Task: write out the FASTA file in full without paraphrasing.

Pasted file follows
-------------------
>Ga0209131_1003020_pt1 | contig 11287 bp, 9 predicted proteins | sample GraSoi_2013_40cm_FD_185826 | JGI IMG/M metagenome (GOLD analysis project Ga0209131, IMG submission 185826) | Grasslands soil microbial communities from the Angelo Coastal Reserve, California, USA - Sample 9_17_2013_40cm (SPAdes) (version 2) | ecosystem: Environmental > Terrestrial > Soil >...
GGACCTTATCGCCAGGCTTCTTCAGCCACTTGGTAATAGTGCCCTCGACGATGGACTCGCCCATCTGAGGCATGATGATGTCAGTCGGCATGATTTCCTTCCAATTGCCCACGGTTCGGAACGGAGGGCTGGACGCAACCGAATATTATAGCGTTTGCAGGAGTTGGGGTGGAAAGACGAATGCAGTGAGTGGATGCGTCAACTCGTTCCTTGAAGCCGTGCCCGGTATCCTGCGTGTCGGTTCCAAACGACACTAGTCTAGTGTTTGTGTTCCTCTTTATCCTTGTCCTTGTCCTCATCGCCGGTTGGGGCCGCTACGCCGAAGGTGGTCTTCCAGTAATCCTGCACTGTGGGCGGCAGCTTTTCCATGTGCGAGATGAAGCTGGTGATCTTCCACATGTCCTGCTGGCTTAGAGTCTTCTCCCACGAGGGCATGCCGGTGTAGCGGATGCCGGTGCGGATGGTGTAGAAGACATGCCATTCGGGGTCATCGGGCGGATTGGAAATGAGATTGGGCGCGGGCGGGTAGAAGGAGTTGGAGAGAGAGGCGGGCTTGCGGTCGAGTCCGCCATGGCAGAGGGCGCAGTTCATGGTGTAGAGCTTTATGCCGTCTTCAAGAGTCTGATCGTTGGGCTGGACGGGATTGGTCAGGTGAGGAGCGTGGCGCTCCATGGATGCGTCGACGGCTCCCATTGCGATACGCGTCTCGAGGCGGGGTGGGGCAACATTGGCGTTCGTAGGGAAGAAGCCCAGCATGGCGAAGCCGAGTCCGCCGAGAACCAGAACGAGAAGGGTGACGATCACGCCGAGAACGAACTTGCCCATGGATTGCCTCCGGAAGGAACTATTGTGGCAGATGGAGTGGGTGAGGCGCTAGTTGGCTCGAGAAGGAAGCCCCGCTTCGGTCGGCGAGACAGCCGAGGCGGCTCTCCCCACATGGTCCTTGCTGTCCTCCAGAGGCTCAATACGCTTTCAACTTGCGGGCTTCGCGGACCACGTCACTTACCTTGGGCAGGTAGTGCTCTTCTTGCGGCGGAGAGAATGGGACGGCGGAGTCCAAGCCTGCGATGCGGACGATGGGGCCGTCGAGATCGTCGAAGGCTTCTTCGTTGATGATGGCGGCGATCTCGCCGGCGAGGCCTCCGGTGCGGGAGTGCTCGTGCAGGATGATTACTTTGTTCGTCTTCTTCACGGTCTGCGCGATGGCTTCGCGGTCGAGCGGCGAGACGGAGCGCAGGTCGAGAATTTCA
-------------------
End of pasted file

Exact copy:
>Ga0209131_1003020_pt1 | contig 11287 bp, 9 predicted proteins | sample GraSoi_2013_40cm_FD_185826 | JGI IMG/M metagenome (GOLD analysis project Ga0209131, IMG submission 185826) | Grasslands soil microbial communities from the Angelo Coastal Reserve, California, USA - Sample 9_17_2013_40cm (SPAdes) (version 2) | ecosystem: Environmental > Terrestrial > Soil >...
GGACCTTATCGCCAGGCTTCTTCAGCCACTTGGTAATAGTGCCCTCGACGATGGACTCGCCCATCTGAGGCATGATGATGTCAGTCGGCATGATTTCCTTCCAATTGCCCACGGTTCGGAACGGAGGGCTGGACGCAACCGAATATTATAGCGTTTGCAGGAGTTGGGGTGGAAAGACGAATGCAGTGAGTGGATGCGTCAACTCGTTCCTTGAAGCCGTGCCCGGTATCCTGCGTGTCGGTTCCAAACGACACTAGTCTAGTGTTTGTGTTCCTCTTTATCCTTGTCCTTGTCCTCATCGCCGGTTGGGGCCGCTACGCCGAAGGTGGTCTTCCAGTAATCCTGCACTGTGGGCGGCAGCTTTTCCATGTGCGAGATGAAGCTGGTGATCTTCCACATGTCCTGCTGGCTTAGAGTCTTCTCCCACGAGGGCATGCCGGTGTAGCGGATGCCGGTGCGGATGGTGTAGAAGACATGCCATTCGGGGTCATCGGGCGGATTGGAAATGAGATTGGGCGCGGGCGGGTAGAAGGAGTTGGAGAGAGAGGCGGGCTTGCGGTCGAGTCCGCCATGGCAGAGGGCGCAGTTCATGGTGTAGAGCTTTATGCCGTCTTCAAGAGTCTGATCGTTGGGCTGGACGGGATTGGTCAGGTGAGGAGCGTGGCGCTCCATGGATGCGTCGACGGCTCCCATTGCGATACGCGTCTCGAGGCGGGGTGGGGCAACATTGGCGTTCGTAGGGAAGAAGCCCAGCATGGCGAAGCCGAGTCCGCCGAGAACCAGAACGAGAAGGGTGACGATCACGCCGAGAACGAACTTGCCCATGGATTGCCTCCGGAAGGAACTATTGTGGCAGATGGAGTGGGTGAGGCGCTAGTTGGCTCGAGAAGGAAGCCCCGCTTCGGTCGGCGAGACAGCCGAGGCGGCTCTCCCCACATGGTCCTTGCTGTCCTCCAGAGGCTCAATACGCTTTCAACTTGCGGGCTTCGCGGACCACGTCACTTACCTTGGGCAGGTAGTGCTCTTCTTGCGGCGGAGAGAATGGGACGGCGGAGTCCAAGCCTGCGATGCGGACGATGGGGCCGTCGAGATCGTCGAAGGCTTCTTCGTTGATGATGGCGGCGATCTCGCCGGCGAGGCCTCCGGTGCGGGAGTGCTCGTGCAGGATGATTACTTTGTTCGTCTTCTTCACGGTCTGCGCGATGGCTTCGCGGTCGAGCGGCGAGACGGAGCGCAGGTCGAGAATTTCA